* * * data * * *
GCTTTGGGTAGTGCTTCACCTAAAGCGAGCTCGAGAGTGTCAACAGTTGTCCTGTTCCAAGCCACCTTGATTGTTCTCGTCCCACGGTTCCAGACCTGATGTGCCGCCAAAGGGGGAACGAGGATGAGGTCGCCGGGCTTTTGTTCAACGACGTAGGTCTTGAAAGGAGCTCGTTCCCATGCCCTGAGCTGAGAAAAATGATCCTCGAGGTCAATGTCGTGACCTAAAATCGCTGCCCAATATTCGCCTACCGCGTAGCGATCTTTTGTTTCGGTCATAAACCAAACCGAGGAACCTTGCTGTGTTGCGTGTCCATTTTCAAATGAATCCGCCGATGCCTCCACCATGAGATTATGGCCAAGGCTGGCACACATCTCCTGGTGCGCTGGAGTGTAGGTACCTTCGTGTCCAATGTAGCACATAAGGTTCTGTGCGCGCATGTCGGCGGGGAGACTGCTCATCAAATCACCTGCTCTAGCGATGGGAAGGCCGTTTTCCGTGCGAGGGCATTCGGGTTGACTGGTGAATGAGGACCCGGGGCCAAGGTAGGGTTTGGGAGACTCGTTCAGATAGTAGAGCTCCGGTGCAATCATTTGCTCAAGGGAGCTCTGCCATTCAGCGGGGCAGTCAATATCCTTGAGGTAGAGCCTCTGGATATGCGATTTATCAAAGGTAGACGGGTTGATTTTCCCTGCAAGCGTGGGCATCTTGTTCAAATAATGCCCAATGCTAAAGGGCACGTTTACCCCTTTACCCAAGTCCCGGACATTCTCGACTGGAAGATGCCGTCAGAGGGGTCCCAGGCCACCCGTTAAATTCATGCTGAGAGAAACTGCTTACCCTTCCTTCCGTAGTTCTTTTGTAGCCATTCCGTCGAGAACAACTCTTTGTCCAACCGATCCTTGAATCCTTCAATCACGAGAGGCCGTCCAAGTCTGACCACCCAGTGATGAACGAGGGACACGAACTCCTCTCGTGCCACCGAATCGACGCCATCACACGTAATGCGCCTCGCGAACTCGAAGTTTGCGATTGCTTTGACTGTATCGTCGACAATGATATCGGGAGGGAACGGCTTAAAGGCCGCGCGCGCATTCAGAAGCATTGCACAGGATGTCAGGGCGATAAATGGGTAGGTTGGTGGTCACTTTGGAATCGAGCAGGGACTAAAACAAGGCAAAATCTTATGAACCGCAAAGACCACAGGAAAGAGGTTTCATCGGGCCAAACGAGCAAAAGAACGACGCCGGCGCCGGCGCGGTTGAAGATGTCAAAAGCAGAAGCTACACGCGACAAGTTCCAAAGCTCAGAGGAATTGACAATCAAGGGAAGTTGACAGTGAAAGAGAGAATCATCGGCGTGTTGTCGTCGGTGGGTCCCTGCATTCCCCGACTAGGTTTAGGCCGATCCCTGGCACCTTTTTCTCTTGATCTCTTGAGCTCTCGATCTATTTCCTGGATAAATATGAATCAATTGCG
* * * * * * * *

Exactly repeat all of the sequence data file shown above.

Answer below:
GCTTTGGGTAGTGCTTCACCTAAAGCGAGCTCGAGAGTGTCAACAGTTGTCCTGTTCCAAGCCACCTTGATTGTTCTCGTCCCACGGTTCCAGACCTGATGTGCCGCCAAAGGGGGAACGAGGATGAGGTCGCCGGGCTTTTGTTCAACGACGTAGGTCTTGAAAGGAGCTCGTTCCCATGCCCTGAGCTGAGAAAAATGATCCTCGAGGTCAATGTCGTGACCTAAAATCGCTGCCCAATATTCGCCTACCGCGTAGCGATCTTTTGTTTCGGTCATAAACCAAACCGAGGAACCTTGCTGTGTTGCGTGTCCATTTTCAAATGAATCCGCCGATGCCTCCACCATGAGATTATGGCCAAGGCTGGCACACATCTCCTGGTGCGCTGGAGTGTAGGTACCTTCGTGTCCAATGTAGCACATAAGGTTCTGTGCGCGCATGTCGGCGGGGAGACTGCTCATCAAATCACCTGCTCTAGCGATGGGAAGGCCGTTTTCCGTGCGAGGGCATTCGGGTTGACTGGTGAATGAGGACCCGGGGCCAAGGTAGGGTTTGGGAGACTCGTTCAGATAGTAGAGCTCCGGTGCAATCATTTGCTCAAGGGAGCTCTGCCATTCAGCGGGGCAGTCAATATCCTTGAGGTAGAGCCTCTGGATATGCGATTTATCAAAGGTAGACGGGTTGATTTTCCCTGCAAGCGTGGGCATCTTGTTCAAATAATGCCCAATGCTAAAGGGCACGTTTACCCCTTTACCCAAGTCCCGGACATTCTCGACTGGAAGATGCCGTCAGAGGGGTCCCAGGCCACCCGTTAAATTCATGCTGAGAGAAACTGCTTACCCTTCCTTCCGTAGTTCTTTTGTAGCCATTCCGTCGAGAACAACTCTTTGTCCAACCGATCCTTGAATCCTTCAATCACGAGAGGCCGTCCAAGTCTGACCACCCAGTGATGAACGAGGGACACGAACTCCTCTCGTGCCACCGAATCGACGCCATCACACGTAATGCGCCTCGCGAACTCGAAGTTTGCGATTGCTTTGACTGTATCGTCGACAATGATATCGGGAGGGAACGGCTTAAAGGCCGCGCGCGCATTCAGAAGCATTGCACAGGATGTCAGGGCGATAAATGGGTAGGTTGGTGGTCACTTTGGAATCGAGCAGGGACTAAAACAAGGCAAAATCTTATGAACCGCAAAGACCACAGGAAAGAGGTTTCATCGGGCCAAACGAGCAAAAGAACGACGCCGGCGCCGGCGCGGTTGAAGATGTCAAAAGCAGAAGCTACACGCGACAAGTTCCAAAGCTCAGAGGAATTGACAATCAAGGGAAGTTGACAGTGAAAGAGAGAATCATCGGCGTGTTGTCGTCGGTGGGTCCCTGCATTCCCCGACTAGGTTTAGGCCGATCCCTGGCACCTTTTTCTCTTGATCTCTTGAGCTCTCGATCTATTTCCTGGATAAATATGAATCAATTGCG